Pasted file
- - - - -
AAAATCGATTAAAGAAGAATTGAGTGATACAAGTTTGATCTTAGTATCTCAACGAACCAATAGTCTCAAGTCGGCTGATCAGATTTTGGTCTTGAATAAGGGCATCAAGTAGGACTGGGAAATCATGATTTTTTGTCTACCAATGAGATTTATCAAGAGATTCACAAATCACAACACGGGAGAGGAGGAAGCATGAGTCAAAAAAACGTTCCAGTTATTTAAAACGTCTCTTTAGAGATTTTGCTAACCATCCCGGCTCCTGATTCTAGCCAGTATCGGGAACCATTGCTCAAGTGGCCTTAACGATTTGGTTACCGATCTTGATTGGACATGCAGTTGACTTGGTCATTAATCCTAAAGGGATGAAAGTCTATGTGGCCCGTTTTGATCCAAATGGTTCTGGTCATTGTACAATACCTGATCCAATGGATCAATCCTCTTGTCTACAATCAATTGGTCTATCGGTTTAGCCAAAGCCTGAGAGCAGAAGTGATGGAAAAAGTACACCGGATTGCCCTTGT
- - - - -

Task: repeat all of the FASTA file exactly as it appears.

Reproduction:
AAAATCGATTAAAGAAGAATTGAGTGATACAAGTTTGATCTTAGTATCTCAACGAACCAATAGTCTCAAGTCGGCTGATCAGATTTTGGTCTTGAATAAGGGCATCAAGTAGGACTGGGAAATCATGATTTTTTGTCTACCAATGAGATTTATCAAGAGATTCACAAATCACAACACGGGAGAGGAGGAAGCATGAGTCAAAAAAACGTTCCAGTTATTTAAAACGTCTCTTTAGAGATTTTGCTAACCATCCCGGCTCCTGATTCTAGCCAGTATCGGGAACCATTGCTCAAGTGGCCTTAACGATTTGGTTACCGATCTTGATTGGACATGCAGTTGACTTGGTCATTAATCCTAAAGGGATGAAAGTCTATGTGGCCCGTTTTGATCCAAATGGTTCTGGTCATTGTACAATACCTGATCCAATGGATCAATCCTCTTGTCTACAATCAATTGGTCTATCGGTTTAGCCAAAGCCTGAGAGCAGAAGTGATGGAAAAAGTACACCGGATTGCCCTTGT